When it comes to renewing his Lightning season tickets, Richard Matassa will wait and see.
The Aripeka resident said the price of his company's four seats in Section 117, Row B of the St. Pete Times Forum went from about $28,000 to just less than $30,000 for 2008-09, about a 7 percent increase.
But Matassa said his reticence is not all about money. It is about how management will try to improve the team and how owner Palace Sports & Entertainment manages the pending sale to Hollywood producer Oren Koules.
"The whole thing is very interesting, based on the product on the ice is not there and being the local economy is depressed," Matassa, 40, said. "They have a tough road to climb. Based on what they do over the summer, we'll see."
The Lightning seems to have gotten the message. According to figures provided by the team, season ticket prices for 2008-09 will generally remain flat or decrease; especially among some lower-bowl end zone seats, reduced 41.8 percent, and the cheap seats, reduced up to 33 percent.
But team spokesman Bill Wickett acknowledged prices could increase significantly, almost 172 percent in some cases in the high upper deck, for fans previously buying at a discount. Wickett said that is to ensure "price integrity," fans sitting in proximity paying similar prices.
Generally, though, Wickett said the pricing recognizes the Lightning is 29th in the standings in the 30-team league and out of the playoffs for the first time since 2001-02.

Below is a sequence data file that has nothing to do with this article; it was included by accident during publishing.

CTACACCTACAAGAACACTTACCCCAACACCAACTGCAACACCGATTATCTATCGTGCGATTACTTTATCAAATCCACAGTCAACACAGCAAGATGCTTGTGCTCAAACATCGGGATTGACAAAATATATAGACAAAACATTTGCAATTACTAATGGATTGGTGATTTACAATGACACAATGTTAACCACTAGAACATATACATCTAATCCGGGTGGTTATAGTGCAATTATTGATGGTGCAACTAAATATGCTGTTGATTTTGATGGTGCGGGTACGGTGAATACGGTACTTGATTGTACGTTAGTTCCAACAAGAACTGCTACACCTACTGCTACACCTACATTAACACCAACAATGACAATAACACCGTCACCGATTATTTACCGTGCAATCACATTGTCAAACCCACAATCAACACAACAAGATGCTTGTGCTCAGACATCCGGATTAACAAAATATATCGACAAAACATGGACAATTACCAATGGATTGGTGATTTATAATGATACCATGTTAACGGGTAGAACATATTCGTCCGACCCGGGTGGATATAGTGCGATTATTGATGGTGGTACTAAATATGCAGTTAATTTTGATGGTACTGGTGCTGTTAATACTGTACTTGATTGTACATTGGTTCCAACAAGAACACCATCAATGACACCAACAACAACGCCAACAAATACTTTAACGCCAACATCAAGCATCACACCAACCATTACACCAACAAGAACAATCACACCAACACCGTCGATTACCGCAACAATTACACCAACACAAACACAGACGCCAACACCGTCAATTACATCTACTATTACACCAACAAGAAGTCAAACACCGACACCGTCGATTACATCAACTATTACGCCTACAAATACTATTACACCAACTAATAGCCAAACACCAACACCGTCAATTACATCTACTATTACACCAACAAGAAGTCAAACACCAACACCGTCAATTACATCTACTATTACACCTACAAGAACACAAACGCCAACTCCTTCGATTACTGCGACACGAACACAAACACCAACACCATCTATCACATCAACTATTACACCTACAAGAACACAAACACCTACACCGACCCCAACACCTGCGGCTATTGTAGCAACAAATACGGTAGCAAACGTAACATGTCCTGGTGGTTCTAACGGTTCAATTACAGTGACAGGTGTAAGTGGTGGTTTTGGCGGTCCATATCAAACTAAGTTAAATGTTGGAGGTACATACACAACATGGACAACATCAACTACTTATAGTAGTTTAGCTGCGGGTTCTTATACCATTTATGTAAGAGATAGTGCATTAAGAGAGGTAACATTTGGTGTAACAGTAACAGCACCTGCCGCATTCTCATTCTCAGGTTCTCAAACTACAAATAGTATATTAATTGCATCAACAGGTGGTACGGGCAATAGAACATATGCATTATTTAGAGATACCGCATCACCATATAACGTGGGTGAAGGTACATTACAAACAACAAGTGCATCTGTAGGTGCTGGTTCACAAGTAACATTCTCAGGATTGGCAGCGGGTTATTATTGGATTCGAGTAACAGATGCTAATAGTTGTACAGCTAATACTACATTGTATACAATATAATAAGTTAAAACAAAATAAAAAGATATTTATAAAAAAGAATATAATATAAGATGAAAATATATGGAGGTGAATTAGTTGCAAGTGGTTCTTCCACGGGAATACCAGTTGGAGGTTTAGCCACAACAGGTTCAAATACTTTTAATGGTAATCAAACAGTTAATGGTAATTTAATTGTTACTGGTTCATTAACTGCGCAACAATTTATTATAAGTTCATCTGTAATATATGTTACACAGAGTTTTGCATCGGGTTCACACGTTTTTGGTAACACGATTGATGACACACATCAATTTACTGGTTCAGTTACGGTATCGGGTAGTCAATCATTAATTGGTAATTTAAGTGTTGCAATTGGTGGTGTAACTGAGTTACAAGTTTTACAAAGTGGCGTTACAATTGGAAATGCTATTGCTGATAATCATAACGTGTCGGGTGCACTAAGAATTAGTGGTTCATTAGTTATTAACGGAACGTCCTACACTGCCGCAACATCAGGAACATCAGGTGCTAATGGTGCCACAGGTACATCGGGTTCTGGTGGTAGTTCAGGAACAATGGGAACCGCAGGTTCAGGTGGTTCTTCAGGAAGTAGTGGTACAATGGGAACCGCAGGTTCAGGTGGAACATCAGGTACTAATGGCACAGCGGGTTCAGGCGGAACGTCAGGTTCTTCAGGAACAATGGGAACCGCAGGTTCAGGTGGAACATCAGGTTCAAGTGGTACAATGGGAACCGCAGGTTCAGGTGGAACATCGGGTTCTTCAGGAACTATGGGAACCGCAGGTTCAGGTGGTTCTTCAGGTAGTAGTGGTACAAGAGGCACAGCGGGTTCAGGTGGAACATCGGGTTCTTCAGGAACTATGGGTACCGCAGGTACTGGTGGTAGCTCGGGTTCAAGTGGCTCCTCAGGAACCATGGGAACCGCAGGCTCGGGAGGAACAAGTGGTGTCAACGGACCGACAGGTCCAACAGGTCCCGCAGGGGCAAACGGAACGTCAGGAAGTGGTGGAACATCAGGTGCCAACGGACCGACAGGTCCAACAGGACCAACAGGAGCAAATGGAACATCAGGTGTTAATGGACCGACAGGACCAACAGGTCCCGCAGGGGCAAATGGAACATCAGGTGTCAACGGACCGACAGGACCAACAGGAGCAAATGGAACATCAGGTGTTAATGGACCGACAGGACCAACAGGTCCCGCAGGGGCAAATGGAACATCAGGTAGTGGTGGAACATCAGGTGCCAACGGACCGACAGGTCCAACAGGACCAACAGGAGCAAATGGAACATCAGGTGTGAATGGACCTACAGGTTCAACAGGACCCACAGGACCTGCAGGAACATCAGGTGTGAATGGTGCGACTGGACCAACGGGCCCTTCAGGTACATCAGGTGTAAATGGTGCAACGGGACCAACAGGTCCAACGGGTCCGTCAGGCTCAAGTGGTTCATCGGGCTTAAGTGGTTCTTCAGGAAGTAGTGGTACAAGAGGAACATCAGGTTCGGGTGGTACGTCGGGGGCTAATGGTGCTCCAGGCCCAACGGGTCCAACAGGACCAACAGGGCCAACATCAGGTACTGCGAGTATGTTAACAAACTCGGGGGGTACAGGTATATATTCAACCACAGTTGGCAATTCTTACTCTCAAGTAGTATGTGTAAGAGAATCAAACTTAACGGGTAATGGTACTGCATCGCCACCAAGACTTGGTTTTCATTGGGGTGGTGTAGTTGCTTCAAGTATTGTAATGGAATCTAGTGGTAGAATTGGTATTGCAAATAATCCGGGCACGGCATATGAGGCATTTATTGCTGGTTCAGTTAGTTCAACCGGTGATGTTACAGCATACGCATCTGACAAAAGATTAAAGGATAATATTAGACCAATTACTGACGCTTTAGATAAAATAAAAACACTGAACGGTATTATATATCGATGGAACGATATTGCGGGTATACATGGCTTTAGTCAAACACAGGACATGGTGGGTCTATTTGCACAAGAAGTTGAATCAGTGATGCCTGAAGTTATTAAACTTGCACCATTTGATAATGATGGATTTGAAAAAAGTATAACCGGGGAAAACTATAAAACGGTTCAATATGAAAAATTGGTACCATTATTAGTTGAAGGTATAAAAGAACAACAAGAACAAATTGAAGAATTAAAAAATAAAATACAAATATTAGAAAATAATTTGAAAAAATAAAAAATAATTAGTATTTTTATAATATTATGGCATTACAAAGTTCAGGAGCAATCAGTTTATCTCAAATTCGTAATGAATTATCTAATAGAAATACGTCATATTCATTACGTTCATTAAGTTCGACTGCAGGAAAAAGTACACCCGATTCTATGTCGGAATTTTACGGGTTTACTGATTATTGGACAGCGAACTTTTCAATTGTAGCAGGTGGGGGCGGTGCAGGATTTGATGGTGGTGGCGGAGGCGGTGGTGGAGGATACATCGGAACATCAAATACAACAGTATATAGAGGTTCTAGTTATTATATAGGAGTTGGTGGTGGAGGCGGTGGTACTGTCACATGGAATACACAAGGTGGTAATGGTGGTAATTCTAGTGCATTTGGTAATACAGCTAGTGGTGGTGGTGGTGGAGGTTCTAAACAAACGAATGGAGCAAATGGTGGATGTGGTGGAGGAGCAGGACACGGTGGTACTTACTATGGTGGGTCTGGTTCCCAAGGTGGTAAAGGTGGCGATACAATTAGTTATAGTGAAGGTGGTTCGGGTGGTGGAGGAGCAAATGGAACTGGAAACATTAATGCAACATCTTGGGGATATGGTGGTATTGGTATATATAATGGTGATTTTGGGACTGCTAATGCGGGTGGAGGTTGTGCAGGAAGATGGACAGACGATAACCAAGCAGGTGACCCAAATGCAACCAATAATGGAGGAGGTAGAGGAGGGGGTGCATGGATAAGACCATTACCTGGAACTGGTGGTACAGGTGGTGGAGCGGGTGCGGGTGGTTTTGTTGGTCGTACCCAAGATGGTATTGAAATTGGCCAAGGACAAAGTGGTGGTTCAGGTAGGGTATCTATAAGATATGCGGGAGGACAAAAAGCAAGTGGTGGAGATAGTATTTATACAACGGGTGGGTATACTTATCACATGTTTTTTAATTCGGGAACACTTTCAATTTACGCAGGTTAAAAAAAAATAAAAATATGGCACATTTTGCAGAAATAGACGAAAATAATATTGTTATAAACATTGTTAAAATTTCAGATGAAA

"It sounds trite, but our season ticket holders are our lifeblood," he said. "By keeping ticket prices relatively flat, we're acknowledging we need to do better on the ice moving forward."
And help stop an attendance slide. Tampa Bay's announced average of 18,804 is eighth in the league; down from 19,876 last season and 20,509 in 2005-06, when it was second.
Who benefits most? Those buying lower-bowl tickets in Row K and above at the end of the ice the Lightning defends twice; reduced to $1,599 from $2,750. Another big drop: Tickets in the top five rows, reduced to $499 from $749 and $659.
At the same time, those in the upper-bowl corners who had discount tickets for $257.50 could pay up to $699, a 171.5 percent increase, or $499 in the top five rows, a jump of 93.8 percent. Lower-bowl end zone tickets, discounted for some to $1,337.97, will rise 19.5 percent to $1,599.
"People sitting in the promotional areas getting increases aren't thrilled with an increase," Wickett said. "But we think they understand the opportunity they have been receiving in the past."
Bradenton's Mitchell Margolis, 15, said the base price of his family's two seats in Section 102, Row H stayed at $3,500 each. But Margolis noted the Lightning plays one fewer home game next season because of the season-opening trip to Prague, Czech Republic.
To make up for that, Wickett said, season ticket holders will get a like number of free tickets in a similar seating area to a game of their choice.
"And then, also, they're in last place," Margolis said. "And it doesn't look like they're stable with their ownership, so we don't really know if they're going to rebuild or make it better in the offseason. That's why we want to wait till the summer. If they show their commitment to be good again, them I'm pretty sure we'll re-up."
Valrico's Gary Parkhurst, 33, said he is sure he will not "because of the state of the team."
But St. Petersburg's Richard Gorton, 25, who said his two half-season tickets in Section 303, Row B will cost $1,398 next season, down $57, is on board.
"I was expecting a bigger drop,'' he said. "But I love hockey, and I love Tampa Bay."
Damian Cristodero can be reached at firstname.lastname@example.org.